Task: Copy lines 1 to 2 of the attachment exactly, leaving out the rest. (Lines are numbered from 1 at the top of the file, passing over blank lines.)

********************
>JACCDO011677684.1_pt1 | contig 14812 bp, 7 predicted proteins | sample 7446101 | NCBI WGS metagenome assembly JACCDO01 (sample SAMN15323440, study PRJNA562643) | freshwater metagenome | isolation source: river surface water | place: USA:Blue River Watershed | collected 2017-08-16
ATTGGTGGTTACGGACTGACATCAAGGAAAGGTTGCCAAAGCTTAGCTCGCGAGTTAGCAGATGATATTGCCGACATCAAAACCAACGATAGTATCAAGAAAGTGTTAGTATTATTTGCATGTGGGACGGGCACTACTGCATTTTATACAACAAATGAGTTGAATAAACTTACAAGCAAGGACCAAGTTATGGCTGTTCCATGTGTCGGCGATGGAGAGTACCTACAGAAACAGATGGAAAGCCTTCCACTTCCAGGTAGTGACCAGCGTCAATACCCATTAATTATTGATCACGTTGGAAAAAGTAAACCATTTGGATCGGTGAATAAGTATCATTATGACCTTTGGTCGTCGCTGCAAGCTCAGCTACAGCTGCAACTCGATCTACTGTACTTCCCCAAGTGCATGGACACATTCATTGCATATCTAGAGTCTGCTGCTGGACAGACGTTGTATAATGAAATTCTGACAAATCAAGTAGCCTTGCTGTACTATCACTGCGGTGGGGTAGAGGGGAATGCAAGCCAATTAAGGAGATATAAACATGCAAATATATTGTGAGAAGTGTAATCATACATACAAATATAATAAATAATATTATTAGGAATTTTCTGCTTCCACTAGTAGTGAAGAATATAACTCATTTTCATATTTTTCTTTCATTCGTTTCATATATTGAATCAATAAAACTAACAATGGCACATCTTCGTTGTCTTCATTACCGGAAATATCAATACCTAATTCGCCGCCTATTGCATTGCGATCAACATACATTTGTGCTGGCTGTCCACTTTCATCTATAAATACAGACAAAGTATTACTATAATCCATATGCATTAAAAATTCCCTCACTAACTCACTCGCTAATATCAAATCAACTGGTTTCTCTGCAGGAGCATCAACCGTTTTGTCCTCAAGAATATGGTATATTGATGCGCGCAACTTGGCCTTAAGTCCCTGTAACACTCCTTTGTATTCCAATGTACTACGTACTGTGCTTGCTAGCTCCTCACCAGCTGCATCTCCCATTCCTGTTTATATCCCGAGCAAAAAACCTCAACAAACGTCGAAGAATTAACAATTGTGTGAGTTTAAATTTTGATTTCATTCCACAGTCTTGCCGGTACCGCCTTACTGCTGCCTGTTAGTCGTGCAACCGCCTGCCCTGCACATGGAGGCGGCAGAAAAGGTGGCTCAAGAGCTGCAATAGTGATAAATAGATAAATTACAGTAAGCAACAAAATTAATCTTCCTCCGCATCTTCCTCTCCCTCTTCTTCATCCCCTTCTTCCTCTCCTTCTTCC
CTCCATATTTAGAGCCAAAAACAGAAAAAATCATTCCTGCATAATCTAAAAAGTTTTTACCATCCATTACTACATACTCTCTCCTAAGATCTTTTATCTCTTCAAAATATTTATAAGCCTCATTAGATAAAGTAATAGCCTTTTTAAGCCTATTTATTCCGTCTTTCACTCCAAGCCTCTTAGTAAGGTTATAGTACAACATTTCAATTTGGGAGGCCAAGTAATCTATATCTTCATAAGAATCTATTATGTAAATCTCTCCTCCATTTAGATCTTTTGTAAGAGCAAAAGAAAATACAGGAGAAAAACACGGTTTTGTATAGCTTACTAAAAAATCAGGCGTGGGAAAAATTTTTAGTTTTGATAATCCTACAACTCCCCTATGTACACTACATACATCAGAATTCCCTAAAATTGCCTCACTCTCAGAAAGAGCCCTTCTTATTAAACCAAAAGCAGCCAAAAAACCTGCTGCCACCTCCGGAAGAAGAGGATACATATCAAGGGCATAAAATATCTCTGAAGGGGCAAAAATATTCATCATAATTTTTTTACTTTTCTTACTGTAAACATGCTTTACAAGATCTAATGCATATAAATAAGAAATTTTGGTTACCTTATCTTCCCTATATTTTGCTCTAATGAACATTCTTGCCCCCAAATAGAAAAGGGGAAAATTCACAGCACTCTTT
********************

>JACCDO011677684.1_pt1 | contig 14812 bp, 7 predicted proteins | sample 7446101 | NCBI WGS metagenome assembly JACCDO01 (sample SAMN15323440, study PRJNA562643) | freshwater metagenome | isolation source: river surface water | place: USA:Blue River Watershed | collected 2017-08-16
ATTGGTGGTTACGGACTGACATCAAGGAAAGGTTGCCAAAGCTTAGCTCGCGAGTTAGCAGATGATATTGCCGACATCAAAACCAACGATAGTATCAAGAAAGTGTTAGTATTATTTGCATGTGGGACGGGCACTACTGCATTTTATACAACAAATGAGTTGAATAAACTTACAAGCAAGGACCAAGTTATGGCTGTTCCATGTGTCGGCGATGGAGAGTACCTACAGAAACAGATGGAAAGCCTTCCACTTCCAGGTAGTGACCAGCGTCAATACCCATTAATTATTGATCACGTTGGAAAAAGTAAACCATTTGGATCGGTGAATAAGTATCATTATGACCTTTGGTCGTCGCTGCAAGCTCAGCTACAGCTGCAACTCGATCTACTGTACTTCCCCAAGTGCATGGACACATTCATTGCATATCTAGAGTCTGCTGCTGGACAGACGTTGTATAATGAAATTCTGACAAATCAAGTAGCCTTGCTGTACTATCACTGCGGTGGGGTAGAGGGGAATGCAAGCCAATTAAGGAGATATAAACATGCAAATATATTGTGAGAAGTGTAATCATACATACAAATATAATAAATAATATTATTAGGAATTTTCTGCTTCCACTAGTAGTGAAGAATATAACTCATTTTCATATTTTTCTTTCATTCGTTTCATATATTGAATCAATAAAACTAACAATGGCACATCTTCGTTGTCTTCATTACCGGAAATATCAATACCTAATTCGCCGCCTATTGCATTGCGATCAACATACATTTGTGCTGGCTGTCCACTTTCATCTATAAATACAGACAAAGTATTACTATAATCCATATGCATTAAAAATTCCCTCACTAACTCACTCGCTAATATCAAATCAACTGGTTTCTCTGCAGGAGCATCAACCGTTTTGTCCTCAAGAATATGGTATATTGATGCGCGCAACTTGGCCTTAAGTCCCTGTAACACTCCTTTGTATTCCAATGTACTACGTACTGTGCTTGCTAGCTCCTCACCAGCTGCATCTCCCATTCCTGTTTATATCCCGAGCAAAAAACCTCAACAAACGTCGAAGAATTAACAATTGTGTGAGTTTAAATTTTGATTTCATTCCACAGTCTTGCCGGTACCGCCTTACTGCTGCCTGTTAGTCGTGCAACCGCCTGCCCTGCACATGGAGGCGGCAGAAAAGGTGGCTCAAGAGCTGCAATAGTGATAAATAGATAAATTACAGTAAGCAACAAAATTAATCTTCCTCCGCATCTTCCTCTCCCTCTTCTTCATCCCCTTCTTCCTCTCCTTCTTCC